One of the first demos I played on the Nintendo Switch was Octopath Traveler. The demo itself was a reasonable size and gave an insight into what to expect from this interesting JRPG.
When I say interesting, it’s because of the very many characters you can play, as well as the aesthetics. Going with the more important part of that comment is the fact that you can play one of eight characters – each with their own strengths. I opted for the tank-type class in the demo but chose the thief in the full game to try something new. Whether I’ll regret that decision depends on the endgame.
The second interesting thing about Octopath Traveler is the visual approach. It uses traditional 16-bit JRPG type characters but the backgrounds are often high-res with numerous filters. It’s an unusual fusion but works really well. In summary, I’m roughly about two-thirds of the way into the game but have taken a six month or so hiatus, so possibly time to finish it in 2020.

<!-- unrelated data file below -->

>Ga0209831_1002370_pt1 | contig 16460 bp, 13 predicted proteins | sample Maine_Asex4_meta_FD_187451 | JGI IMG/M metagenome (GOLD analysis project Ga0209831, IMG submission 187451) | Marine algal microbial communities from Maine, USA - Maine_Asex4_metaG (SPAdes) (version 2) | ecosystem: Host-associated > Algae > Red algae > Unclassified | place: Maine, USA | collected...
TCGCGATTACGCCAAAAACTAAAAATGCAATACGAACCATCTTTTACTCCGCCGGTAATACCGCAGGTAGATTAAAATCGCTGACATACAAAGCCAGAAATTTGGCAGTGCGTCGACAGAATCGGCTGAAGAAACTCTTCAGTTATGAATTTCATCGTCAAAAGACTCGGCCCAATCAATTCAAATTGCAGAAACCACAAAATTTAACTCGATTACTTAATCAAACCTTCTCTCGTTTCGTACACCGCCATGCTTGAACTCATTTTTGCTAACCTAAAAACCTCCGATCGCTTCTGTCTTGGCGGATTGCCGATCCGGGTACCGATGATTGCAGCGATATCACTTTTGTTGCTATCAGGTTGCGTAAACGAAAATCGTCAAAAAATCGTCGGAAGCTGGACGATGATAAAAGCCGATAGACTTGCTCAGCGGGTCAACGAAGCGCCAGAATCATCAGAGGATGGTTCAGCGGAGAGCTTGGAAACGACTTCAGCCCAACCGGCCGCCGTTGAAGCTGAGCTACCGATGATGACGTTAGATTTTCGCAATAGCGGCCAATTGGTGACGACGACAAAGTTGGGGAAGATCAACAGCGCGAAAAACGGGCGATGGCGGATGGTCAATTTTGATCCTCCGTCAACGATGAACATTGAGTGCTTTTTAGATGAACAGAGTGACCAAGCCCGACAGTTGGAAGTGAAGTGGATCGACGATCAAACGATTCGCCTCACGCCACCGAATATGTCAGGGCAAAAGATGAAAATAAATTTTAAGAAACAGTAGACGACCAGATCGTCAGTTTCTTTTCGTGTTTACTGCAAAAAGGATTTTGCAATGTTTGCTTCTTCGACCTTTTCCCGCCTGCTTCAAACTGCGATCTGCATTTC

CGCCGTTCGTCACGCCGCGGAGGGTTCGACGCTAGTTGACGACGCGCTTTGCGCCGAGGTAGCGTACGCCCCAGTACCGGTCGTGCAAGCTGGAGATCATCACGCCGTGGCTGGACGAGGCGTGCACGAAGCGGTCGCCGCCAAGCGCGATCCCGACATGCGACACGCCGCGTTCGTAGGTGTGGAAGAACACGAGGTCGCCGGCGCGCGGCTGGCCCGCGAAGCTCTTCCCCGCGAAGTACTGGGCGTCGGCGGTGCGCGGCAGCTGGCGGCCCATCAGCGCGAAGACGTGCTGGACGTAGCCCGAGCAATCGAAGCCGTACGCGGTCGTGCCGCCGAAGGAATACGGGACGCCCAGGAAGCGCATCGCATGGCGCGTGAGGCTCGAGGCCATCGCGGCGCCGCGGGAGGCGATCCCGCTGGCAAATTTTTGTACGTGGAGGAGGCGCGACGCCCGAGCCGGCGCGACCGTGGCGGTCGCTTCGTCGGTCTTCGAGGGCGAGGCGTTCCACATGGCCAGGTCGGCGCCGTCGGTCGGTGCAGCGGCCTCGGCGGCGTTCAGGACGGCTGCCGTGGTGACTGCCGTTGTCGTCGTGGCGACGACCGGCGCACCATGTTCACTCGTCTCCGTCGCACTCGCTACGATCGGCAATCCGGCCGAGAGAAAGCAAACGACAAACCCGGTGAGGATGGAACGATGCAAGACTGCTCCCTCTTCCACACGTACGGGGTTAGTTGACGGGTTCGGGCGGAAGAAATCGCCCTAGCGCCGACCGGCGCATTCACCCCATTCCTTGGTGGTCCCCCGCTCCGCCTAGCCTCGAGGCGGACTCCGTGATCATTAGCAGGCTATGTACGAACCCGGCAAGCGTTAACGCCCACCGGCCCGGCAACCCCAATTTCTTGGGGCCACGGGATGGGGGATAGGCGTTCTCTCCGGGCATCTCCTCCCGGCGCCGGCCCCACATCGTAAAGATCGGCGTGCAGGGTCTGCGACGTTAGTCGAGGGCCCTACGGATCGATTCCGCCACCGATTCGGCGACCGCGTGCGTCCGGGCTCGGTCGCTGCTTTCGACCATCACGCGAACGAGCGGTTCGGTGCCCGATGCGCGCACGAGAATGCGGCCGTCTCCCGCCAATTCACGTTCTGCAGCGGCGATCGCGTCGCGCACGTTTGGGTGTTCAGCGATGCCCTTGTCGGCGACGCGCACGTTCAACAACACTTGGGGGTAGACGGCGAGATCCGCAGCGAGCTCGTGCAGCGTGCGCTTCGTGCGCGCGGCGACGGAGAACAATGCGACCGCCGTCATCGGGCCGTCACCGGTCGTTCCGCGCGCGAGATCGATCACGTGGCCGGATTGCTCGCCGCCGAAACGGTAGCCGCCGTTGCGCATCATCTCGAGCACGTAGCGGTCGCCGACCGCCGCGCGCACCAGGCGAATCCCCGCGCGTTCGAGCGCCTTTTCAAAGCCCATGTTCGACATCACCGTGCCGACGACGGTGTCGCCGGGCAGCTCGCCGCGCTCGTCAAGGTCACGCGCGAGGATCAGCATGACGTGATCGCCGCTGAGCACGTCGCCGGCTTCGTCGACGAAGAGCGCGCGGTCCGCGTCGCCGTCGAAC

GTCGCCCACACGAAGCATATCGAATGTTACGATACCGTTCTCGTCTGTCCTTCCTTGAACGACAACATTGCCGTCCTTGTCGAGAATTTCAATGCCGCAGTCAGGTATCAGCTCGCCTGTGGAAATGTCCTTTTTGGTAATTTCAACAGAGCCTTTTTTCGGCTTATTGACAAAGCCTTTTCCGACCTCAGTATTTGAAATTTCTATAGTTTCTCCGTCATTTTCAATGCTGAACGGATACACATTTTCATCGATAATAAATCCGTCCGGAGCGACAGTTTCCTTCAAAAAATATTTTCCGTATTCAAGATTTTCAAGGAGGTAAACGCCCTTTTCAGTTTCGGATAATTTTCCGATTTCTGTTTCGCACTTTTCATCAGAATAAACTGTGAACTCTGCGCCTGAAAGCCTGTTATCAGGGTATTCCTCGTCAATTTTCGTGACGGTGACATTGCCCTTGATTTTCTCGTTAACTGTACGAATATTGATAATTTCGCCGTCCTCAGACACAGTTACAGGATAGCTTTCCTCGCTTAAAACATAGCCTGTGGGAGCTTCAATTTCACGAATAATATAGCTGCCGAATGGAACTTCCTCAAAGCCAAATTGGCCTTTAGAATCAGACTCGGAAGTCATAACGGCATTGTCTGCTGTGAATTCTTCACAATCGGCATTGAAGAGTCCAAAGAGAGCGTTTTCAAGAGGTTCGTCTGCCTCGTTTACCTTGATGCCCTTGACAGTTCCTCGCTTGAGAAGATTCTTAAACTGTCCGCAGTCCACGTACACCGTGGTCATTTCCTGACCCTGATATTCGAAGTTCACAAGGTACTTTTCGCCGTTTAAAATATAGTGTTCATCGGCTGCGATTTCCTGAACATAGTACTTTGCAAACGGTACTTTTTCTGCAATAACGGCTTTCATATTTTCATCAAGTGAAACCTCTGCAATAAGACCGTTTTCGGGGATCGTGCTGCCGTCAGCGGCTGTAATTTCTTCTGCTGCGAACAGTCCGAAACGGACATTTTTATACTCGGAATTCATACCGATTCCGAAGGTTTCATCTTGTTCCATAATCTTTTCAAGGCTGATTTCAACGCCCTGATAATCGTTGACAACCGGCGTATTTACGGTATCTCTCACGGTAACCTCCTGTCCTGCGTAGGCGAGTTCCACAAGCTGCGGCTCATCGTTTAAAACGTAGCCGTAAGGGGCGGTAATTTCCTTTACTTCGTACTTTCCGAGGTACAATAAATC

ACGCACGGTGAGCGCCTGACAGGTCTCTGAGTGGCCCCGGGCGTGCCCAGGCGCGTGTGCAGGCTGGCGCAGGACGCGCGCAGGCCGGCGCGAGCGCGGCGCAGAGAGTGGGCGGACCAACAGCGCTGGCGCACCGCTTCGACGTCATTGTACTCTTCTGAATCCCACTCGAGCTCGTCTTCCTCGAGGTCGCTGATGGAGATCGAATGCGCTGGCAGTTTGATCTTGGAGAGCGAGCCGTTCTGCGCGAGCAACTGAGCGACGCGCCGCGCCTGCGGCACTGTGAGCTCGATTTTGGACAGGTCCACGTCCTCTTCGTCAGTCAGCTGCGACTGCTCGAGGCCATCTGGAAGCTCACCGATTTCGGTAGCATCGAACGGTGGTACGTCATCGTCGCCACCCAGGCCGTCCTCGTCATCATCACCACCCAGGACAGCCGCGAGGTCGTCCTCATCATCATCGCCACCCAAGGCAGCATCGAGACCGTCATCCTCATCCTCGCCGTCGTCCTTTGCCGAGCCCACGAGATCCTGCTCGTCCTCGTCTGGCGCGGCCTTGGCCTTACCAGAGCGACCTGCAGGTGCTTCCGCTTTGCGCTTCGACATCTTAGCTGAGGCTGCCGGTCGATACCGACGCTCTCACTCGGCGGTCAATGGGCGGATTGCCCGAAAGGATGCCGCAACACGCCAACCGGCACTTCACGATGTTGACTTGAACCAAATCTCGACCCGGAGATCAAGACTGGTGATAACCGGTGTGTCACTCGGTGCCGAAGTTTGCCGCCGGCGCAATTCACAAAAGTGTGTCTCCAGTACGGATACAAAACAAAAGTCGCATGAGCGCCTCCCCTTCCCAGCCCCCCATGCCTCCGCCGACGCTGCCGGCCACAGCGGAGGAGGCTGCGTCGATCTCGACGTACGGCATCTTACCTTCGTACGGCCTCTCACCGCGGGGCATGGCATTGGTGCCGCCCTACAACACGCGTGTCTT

Get this: Super Mario Odyssey was a game that I bought on the release date. That’s 2017 and I still haven’t completed it. Is it because it’s so difficult? No, not at all. In fact, it’s a combination of two things.
The first is this was exclusively a title that I bought so I could play with my daughter as a co-op. Maybe I’m abusing my status as an adult (by default), but I would always be Mario. It could be a control thing in that I wanted to be in charge, or maybe it’s because Cappy is crap on his own. Didn’t bother my daughter, but if we swapped, I’d soon lose interest.
Secondly, it’s been the time factor. As a physical release, it’s just sitting on the shelf and it means that one of us has to get up and plug the cartridge in. Such hard work. That’s not the real reason, it’s more because of this evergrowing backlog. What’s perhaps worst is that each time you complete a world in Super Mario Odyssey, you get a timestamp when you did it. So far, I have a mixed bag from 2017 all the way through to 2020. It’s about time we finished it, then I can write a review. Three years too late.